It is the summer of 1945.  Daniel Sempere’s father, the owner of a shop that specializes in antiquarian books, wakes him just before dawn and tells him to get dressed.  “I want to show you something,” he says.  Daniel follows his father through the narrow, hazy lanes of Barcelona until they stop in front of a large door of carved wood, blackened by time and humidity – the entrance to what resembles a crumbling palace.  “Daniel,” his father cautions, “you mustn’t tell anyone what you’re about to see today.” The door is opened by a man whom his father greets with familiarity.  “Good morning, Isaac.  This is my son, Daniel.”   Inside Daniel is stunned by what he sees:  labyrinths of passageways and corridors and halls, crammed from floor to soaring ceiling with bookshelves full of books.  “Welcome to the Cemetery of Forgotten Books, Daniel,” his father winks.

            His father explains that they have entered a place of mystery.  That every book within the walls has a soul.  The soul of the person who wrote it and of those who read and lived with it and dreamed with it.  “Every time a book changes hands, every time someone runs his eyes down its pages, its spirit grows and strengthens.”   A book that is forgotten – whether it be from the closing of a bookstore, the disappearance of a library, or simply consigned to oblivion – those who know of and guard this sanctuary make certain it comes here to live, waiting for the day when it will reach a new reader’s hands.

 Daniel’s father explains that according to tradition, the first time someone visits the Cemetery of Forgotten Books, he (or she) must choose a book and adopt it, making sure that it will never disappear and that it will always stay alive.  “It is a very important promise.  For life.”  On this day it was to be Daniel’s turn.

            As he roamed through the galleries of that seemingly boundless universe, his eyes spotted the book that he knew he would chose – or which, more precisely, had chosen him.  The gold letters of the title gleamed from the light peeking in from the glass domed ceiling. 

The Shadow Of The Wind
Julian Carax

            Taking it home with him, Daniel not only gets lost in the book, he becomes curious about its author – whose works, he learns, are being systematically hunted down and destroyed by someone unknown.  In his passion to discover who and why, he begins to unravel an amazing story of mystery, murder, and near madness, with shadowy plots and subplots and with enough ghostly gothic film noir essence, nail biting thrills, dangers lurking with every creaking floorboard, and both the nobility of the human spirit and its evil twin to keep the pages turning furiously.  I promise you, it’s pure literary seduction to which you will gladly succumb.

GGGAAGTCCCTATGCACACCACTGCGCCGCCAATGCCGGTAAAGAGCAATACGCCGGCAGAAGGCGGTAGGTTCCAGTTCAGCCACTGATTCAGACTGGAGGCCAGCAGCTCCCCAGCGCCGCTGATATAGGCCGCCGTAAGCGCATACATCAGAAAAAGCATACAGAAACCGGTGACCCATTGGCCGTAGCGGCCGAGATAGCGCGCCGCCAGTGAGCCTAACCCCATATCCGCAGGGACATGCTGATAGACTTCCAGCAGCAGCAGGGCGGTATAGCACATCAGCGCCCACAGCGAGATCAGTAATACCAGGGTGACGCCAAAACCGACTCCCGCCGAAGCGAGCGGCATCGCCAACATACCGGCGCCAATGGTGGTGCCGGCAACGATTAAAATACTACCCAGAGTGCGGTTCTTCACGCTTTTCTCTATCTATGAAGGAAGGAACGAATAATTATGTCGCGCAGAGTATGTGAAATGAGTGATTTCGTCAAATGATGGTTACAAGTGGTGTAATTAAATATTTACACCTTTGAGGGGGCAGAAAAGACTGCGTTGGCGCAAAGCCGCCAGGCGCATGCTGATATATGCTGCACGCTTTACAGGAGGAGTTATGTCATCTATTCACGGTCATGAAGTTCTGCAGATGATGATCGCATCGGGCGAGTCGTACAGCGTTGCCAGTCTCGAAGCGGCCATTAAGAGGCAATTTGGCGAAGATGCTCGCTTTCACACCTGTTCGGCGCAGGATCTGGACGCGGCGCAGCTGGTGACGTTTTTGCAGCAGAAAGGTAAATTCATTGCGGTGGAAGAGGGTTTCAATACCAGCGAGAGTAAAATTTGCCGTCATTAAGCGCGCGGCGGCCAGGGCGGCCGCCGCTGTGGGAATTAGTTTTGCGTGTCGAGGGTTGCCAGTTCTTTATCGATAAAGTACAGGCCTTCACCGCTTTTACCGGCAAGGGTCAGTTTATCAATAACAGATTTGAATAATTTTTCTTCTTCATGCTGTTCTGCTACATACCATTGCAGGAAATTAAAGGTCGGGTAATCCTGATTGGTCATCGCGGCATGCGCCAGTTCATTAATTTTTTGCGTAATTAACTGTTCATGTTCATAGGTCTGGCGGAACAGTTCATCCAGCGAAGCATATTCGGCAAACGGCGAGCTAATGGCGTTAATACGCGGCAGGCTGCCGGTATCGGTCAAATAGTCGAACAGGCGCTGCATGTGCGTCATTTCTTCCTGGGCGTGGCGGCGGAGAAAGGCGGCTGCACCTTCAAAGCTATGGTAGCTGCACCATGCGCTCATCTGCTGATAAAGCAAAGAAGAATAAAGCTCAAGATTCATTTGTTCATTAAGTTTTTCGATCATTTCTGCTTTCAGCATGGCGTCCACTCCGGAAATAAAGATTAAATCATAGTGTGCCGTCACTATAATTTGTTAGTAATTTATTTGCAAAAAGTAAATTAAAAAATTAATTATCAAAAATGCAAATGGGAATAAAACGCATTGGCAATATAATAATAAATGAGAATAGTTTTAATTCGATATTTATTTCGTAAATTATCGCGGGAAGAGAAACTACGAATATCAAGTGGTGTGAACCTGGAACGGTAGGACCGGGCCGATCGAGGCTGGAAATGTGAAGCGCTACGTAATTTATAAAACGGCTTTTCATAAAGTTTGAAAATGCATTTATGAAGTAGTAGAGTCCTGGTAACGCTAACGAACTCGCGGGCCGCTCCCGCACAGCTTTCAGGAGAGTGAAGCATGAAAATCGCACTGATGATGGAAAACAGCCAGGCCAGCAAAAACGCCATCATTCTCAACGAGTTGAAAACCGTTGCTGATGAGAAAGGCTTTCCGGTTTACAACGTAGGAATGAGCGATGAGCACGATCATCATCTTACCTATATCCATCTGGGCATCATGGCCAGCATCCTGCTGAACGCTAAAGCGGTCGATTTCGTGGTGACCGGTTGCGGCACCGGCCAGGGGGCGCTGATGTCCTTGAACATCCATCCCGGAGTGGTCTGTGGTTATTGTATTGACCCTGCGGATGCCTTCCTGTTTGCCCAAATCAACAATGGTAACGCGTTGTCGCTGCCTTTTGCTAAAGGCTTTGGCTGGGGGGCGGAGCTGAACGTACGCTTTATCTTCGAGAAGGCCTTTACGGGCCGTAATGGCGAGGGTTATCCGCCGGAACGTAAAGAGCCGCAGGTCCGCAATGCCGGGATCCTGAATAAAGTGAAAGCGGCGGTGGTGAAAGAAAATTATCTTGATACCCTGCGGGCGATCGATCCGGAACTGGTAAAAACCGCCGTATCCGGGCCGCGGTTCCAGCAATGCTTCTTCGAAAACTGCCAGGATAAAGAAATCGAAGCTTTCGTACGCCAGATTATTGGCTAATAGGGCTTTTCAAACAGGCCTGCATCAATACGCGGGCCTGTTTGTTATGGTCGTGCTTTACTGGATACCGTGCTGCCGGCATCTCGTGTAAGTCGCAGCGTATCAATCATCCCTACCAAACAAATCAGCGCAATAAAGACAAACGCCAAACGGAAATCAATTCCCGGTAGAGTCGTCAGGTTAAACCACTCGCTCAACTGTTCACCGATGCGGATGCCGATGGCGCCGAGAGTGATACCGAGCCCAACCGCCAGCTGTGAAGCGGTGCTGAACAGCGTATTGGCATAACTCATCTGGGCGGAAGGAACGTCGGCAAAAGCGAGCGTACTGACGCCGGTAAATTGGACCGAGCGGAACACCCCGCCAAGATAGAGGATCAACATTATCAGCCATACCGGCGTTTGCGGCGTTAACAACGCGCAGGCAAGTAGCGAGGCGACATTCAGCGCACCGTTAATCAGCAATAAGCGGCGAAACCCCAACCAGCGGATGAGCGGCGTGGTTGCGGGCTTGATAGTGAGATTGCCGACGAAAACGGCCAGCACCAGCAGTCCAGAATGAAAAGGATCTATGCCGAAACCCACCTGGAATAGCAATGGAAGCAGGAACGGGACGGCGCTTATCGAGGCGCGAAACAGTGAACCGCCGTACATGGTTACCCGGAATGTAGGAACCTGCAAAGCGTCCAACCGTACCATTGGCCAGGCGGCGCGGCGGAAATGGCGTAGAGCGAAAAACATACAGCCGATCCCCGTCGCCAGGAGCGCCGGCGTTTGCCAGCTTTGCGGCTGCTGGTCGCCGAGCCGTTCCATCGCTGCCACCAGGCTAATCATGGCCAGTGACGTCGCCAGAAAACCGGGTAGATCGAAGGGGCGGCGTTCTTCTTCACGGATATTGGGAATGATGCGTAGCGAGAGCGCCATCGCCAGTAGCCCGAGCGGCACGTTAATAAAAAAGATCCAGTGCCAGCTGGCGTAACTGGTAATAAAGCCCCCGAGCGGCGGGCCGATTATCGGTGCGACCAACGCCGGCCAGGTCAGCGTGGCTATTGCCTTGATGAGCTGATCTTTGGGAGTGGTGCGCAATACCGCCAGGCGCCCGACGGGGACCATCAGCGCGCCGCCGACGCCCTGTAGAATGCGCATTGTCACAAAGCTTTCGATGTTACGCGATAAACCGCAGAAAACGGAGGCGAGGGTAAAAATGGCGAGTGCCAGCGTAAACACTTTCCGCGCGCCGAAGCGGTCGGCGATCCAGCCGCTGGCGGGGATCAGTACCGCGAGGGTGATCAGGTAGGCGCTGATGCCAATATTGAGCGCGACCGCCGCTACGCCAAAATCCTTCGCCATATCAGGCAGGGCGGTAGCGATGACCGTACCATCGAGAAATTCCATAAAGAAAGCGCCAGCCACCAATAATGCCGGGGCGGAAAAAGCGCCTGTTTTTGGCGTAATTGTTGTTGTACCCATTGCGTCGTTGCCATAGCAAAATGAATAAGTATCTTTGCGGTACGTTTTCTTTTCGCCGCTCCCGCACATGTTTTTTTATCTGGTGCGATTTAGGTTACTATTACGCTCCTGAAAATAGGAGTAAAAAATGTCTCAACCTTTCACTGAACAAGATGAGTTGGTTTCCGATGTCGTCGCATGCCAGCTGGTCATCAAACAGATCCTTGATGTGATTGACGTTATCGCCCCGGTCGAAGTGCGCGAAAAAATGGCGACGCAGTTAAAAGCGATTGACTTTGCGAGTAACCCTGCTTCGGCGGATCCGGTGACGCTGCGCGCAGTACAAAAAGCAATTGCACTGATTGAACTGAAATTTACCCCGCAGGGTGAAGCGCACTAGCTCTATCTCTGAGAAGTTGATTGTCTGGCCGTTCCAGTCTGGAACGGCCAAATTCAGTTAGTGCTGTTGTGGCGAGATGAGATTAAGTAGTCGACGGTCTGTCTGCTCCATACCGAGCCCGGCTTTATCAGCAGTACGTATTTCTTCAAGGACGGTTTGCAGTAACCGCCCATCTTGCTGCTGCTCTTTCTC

Tuesday, February 24, 2015

Bel Canto

I do a fair amount of work-related driving.  This week even more so as I anticipated spending over two hours a day traveling to and from South Carolina.  Normally, the idea of getting into the car and driving around town without an audio book does not make me break out in a cold sweat.  But long-distance driving is quite another matter, so I figured it would be a very good time to "read" Bel Canto by Ann Patchett, which is something I've been meaning to do ever since I finished State of Wonder.

I am currently on disc 5 of 9, which brings me a little more than half-way through, and I like the story line quite a bit.  World famous opera soprano, Roxane Coss, is engaged to sing at the palatial home of the vice-president of an unnamed South American country following a dinner party to celebrate the birthday of the chairman of a large Japanese electronics company.  The party is attended by rollers and shakers of industry and politically powerful personages.  The president of the unidentified country is supposed to be in attendance as well; however, the party falls on the evening his favorite soap opera is scheduled to reach its denouement.  He sends his regrets at the last minute.  Meanwhile, a terrorist organization has composed a plot to break into the house at the height of the festivities and kidnap the president.  The break-in is successful, but for obvious reasons the kidnapping is a bust. The terrorists take everyone who is in attendance hostage instead.

That is about all of the plot line I'm going to reveal, except to say a lot of the book is character study and is very well written - at least as far as I have come in the book.  Let's tally this up so far:  Plot line:  Very good; Writing:  Excellent; Character development:  Insightful.  So why am I not loving this book?  Narration.  Narration, dear readers, can kill a good book quite dead.

Because the aforementioned gala event is attended by multi-national glitterati, there are a lot of foreign accents to be heard among the crowd.  That's okay when the reader is reading inside the reader's head.  The mind sort of fills in the blanks without much notice.  But in narration?  Well, let's say in this particular instance it goes something like this:

Russian guest (predicable low voice):  "OH-prra eez wary eemporrtahnt een my cowntry."
Spanish guest:  (higher voice) "Eees eet polithicul or-r-r museeecul? Joo cahn nevahrrrr thell."
Japanese guest (halting sotto voce):  Well, there's just no way to type it, but it reminds me of Ming the Merciless in the old Flash Gordon television series.